Becoming Debt Free: Identifying the Why

Chains by sciain @ FlickrI write a lot about our goal of becoming debt free because at the present time it is my family’s number one financial priority.  A number of my recent posts have been centered around the mechanics of getting out of debt, such as sharing strategies for repaying debt faster, earning extra income, to snowball or not snowball, etc.  One aspect I haven’t covered much is the “why.”  Why do I want to be debt free?  Before embarking on any personal improvement project, financial or otherwise, it is important to identify the “why.”  When motivation starts to fade along the way revisiting the “why” can often fire you back up to the level of inspiration you felt day one.

Identifying the “Why”

A couple of my favorite blogs recently shared their motivation for getting out of debt, and the motivations of their readers.  I agree with many of their points, but wanted to identify my own and record them here.

Financial Security for My Family.  Long-time readers know that nearly 100% of my motivation is derived from my wife and kids.  I’ve worked bad jobs, worked side jobs and worked several jobs at once to support my family.  I’m not a martyr – just a Dad who cares far more about the security of his wife and kids than his own well-being.  I recognize that carrying around debt has somewhat reduced my ability to provide additional security for my kids’ futures.  Before they were born I wondered if it was even wise to have a baby while in debt.  I’ve had to scale back college savings, and a few other financial goals for my kids while paying down debt.  It’s hard not to play the “what if” game.  What if we were debt free?  How much more would we have in college savings?  How many more memories could we have created on family vacations?  Playing “what if” isn’t very healthy.  The past cannot be changed, but the path of our financial futures is certainly within our control.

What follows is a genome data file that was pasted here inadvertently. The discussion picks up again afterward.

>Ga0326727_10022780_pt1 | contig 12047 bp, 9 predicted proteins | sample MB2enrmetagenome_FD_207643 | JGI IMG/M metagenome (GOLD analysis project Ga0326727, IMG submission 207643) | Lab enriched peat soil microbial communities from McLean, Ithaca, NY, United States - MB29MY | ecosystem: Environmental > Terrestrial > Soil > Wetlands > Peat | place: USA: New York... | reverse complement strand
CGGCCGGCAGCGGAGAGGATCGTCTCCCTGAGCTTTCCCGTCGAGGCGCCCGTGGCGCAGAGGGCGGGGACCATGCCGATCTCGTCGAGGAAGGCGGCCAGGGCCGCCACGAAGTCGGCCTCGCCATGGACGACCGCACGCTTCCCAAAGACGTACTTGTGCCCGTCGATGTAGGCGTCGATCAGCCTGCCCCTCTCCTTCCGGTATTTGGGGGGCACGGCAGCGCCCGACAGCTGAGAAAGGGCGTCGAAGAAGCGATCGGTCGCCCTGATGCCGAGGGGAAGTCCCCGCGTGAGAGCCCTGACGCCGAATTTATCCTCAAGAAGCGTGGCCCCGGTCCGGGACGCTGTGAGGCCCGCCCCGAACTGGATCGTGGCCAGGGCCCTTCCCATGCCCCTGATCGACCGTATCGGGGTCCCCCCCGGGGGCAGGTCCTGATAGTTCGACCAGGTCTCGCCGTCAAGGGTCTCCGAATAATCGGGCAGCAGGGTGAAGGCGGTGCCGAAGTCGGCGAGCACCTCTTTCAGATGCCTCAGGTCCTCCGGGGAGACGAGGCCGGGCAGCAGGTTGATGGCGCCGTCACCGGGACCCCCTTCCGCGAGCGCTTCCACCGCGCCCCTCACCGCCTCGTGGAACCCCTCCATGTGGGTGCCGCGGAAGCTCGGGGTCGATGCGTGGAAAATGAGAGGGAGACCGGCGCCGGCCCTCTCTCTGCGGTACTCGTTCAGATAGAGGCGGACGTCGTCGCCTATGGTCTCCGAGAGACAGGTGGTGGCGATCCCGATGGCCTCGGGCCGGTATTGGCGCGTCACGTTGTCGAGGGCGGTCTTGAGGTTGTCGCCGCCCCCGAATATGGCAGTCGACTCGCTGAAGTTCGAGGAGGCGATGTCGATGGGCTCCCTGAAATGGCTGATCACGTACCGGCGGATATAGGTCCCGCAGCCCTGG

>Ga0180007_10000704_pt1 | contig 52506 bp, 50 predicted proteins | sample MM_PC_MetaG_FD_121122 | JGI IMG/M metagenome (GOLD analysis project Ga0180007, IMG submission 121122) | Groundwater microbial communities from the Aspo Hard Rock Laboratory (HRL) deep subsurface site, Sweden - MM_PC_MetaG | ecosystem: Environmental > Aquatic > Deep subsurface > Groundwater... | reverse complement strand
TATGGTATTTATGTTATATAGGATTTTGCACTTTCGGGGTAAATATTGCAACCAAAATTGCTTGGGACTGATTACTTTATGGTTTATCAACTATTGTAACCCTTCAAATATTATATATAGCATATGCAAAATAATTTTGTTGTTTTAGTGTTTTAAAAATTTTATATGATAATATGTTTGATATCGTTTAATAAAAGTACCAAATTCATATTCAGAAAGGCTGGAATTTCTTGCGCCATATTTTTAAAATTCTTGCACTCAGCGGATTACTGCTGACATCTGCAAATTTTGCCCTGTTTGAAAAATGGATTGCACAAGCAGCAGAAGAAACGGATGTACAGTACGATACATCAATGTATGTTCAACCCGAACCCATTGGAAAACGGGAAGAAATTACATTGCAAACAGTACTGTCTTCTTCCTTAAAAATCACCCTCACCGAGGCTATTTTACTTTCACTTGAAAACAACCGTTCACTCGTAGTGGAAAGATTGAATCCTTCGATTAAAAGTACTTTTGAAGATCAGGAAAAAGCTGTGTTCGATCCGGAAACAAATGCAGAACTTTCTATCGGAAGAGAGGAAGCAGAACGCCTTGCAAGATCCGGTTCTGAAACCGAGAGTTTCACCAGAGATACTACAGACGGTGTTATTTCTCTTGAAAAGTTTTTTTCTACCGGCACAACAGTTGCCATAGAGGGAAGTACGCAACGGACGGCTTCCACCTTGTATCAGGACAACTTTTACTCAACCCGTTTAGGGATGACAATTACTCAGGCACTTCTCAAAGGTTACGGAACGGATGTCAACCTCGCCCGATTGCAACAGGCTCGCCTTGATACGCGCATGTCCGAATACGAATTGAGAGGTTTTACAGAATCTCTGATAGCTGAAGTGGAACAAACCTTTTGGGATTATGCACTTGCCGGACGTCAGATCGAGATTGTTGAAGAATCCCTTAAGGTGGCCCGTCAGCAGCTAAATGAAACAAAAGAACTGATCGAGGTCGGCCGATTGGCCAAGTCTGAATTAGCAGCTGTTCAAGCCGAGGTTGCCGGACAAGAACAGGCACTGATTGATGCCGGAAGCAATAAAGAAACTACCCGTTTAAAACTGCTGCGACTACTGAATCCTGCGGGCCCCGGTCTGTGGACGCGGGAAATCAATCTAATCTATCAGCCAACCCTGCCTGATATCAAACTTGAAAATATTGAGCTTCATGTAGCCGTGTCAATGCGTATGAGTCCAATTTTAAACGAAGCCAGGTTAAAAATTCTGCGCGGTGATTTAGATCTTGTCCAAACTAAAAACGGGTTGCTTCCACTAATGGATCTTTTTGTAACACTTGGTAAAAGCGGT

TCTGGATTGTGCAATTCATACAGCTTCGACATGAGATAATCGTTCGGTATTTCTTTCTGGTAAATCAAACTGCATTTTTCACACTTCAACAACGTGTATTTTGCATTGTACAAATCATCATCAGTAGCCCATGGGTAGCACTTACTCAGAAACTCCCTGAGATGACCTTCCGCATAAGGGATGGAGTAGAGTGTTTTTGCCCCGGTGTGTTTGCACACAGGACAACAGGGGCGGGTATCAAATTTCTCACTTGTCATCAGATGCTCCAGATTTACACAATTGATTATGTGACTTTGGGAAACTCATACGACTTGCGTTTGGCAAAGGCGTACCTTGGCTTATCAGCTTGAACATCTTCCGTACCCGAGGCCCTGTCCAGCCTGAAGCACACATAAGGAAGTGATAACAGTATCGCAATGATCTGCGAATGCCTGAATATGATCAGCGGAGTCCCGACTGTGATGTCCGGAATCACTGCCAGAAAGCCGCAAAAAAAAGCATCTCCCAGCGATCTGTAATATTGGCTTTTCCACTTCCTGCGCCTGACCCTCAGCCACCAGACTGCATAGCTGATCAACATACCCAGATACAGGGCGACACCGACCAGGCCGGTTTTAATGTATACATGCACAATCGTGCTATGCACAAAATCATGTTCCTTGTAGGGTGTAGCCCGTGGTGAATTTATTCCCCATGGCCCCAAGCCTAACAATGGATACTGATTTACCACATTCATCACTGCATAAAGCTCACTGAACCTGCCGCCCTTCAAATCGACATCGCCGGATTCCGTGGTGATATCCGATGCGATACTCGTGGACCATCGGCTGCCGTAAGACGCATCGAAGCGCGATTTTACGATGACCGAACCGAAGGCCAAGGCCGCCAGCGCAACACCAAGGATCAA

I want to save more so I can give it away.  That sounds like a strange statement, doesn’t it?  What I mean is that over the last couple years there have been several opportunities for us to help a neighbor, family member, and even a stranger or two, but we have had to pass because the majority of our earnings is going to debt reduction.  I long for the day when I can help others, financially.  I want my children to be givers, and I want to set the example.  However, I also believe charity starts at home.  Until my own financial house is in order it makes little sense to try to help others in a significant way.